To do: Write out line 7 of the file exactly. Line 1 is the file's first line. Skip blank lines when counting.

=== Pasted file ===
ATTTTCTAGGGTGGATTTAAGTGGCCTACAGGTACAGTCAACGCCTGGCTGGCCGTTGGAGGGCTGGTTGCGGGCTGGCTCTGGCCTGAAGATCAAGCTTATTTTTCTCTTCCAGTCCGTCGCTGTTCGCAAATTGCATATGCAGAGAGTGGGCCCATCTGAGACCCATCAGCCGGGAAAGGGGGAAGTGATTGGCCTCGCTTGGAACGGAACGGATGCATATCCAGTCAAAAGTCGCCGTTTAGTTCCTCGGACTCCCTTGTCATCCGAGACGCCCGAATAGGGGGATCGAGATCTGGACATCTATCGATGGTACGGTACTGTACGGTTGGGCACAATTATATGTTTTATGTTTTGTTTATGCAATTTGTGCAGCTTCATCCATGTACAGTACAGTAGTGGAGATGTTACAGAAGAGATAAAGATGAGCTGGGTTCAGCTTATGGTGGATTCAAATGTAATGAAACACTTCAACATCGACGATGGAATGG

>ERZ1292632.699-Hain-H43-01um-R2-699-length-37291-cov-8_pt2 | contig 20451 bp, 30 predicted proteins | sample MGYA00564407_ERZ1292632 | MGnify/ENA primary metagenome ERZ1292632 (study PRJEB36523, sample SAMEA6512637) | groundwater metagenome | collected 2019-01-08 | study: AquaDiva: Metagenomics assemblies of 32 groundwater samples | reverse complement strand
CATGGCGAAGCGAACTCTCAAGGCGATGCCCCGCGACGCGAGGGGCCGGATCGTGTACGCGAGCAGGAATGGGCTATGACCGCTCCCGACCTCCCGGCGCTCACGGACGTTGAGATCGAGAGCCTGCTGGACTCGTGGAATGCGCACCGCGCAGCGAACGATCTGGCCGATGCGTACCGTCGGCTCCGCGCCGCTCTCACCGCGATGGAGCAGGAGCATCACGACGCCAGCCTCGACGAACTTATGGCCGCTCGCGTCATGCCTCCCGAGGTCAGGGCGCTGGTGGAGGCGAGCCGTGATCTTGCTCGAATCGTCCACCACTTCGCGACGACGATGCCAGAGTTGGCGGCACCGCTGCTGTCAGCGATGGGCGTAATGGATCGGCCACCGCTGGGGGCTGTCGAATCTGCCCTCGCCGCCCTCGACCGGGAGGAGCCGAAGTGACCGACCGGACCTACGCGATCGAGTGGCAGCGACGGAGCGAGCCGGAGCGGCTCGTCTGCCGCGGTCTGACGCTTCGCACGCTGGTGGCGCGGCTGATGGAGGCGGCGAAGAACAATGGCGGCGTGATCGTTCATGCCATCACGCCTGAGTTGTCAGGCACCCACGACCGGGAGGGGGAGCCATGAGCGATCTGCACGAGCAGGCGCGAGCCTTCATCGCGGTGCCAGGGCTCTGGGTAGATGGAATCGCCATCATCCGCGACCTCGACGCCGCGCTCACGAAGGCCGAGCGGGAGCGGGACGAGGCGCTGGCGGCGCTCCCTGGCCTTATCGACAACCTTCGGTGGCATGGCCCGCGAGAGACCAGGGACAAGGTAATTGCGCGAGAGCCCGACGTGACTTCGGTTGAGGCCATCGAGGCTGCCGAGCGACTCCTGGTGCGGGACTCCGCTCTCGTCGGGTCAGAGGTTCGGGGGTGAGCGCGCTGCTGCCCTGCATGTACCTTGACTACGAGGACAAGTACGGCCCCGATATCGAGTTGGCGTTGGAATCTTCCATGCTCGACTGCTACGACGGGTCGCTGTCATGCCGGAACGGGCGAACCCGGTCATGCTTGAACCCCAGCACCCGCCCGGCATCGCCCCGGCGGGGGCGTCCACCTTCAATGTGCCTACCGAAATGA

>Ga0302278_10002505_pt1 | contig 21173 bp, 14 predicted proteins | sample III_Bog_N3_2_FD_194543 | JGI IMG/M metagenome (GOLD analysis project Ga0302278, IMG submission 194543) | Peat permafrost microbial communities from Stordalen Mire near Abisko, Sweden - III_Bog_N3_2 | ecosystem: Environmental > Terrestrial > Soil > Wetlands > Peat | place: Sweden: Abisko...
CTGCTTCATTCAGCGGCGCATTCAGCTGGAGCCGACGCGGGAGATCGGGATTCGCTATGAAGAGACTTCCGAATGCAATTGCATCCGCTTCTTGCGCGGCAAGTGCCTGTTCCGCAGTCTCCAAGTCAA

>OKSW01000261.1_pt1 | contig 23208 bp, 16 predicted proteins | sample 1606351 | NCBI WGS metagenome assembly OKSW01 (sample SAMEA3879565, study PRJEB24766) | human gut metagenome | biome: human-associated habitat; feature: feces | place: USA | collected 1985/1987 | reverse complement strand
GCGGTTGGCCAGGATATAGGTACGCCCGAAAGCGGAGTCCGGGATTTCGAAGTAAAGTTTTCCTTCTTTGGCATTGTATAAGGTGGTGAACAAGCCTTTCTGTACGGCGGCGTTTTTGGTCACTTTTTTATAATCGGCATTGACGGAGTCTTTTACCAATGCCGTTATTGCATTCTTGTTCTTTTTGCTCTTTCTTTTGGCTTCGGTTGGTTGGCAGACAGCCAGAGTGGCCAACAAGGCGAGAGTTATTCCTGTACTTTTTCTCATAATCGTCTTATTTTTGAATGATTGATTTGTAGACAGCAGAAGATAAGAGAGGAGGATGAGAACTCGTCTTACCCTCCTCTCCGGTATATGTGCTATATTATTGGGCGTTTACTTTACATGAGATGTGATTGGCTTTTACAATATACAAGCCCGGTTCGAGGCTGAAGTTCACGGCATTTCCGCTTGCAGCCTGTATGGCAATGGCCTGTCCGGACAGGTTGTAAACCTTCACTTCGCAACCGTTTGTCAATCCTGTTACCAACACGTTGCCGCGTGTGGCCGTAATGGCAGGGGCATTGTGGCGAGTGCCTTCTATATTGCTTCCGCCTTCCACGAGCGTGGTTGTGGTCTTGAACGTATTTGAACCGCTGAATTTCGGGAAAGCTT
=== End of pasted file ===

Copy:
GCGGTTGGCCAGGATATAGGTACGCCCGAAAGCGGAGTCCGGGATTTCGAAGTAAAGTTTTCCTTCTTTGGCATTGTATAAGGTGGTGAACAAGCCTTTCTGTACGGCGGCGTTTTTGGTCACTTTTTTATAATCGGCATTGACGGAGTCTTTTACCAATGCCGTTATTGCATTCTTGTTCTTTTTGCTCTTTCTTTTGGCTTCGGTTGGTTGGCAGACAGCCAGAGTGGCCAACAAGGCGAGAGTTATTCCTGTACTTTTTCTCATAATCGTCTTATTTTTGAATGATTGATTTGTAGACAGCAGAAGATAAGAGAGGAGGATGAGAACTCGTCTTACCCTCCTCTCCGGTATATGTGCTATATTATTGGGCGTTTACTTTACATGAGATGTGATTGGCTTTTACAATATACAAGCCCGGTTCGAGGCTGAAGTTCACGGCATTTCCGCTTGCAGCCTGTATGGCAATGGCCTGTCCGGACAGGTTGTAAACCTTCACTTCGCAACCGTTTGTCAATCCTGTTACCAACACGTTGCCGCGTGTGGCCGTAATGGCAGGGGCATTGTGGCGAGTGCCTTCTATATTGCTTCCGCCTTCCACGAGCGTGGTTGTGGTCTTGAACGTATTTGAACCGCTGAATTTCGGGAAAGCTT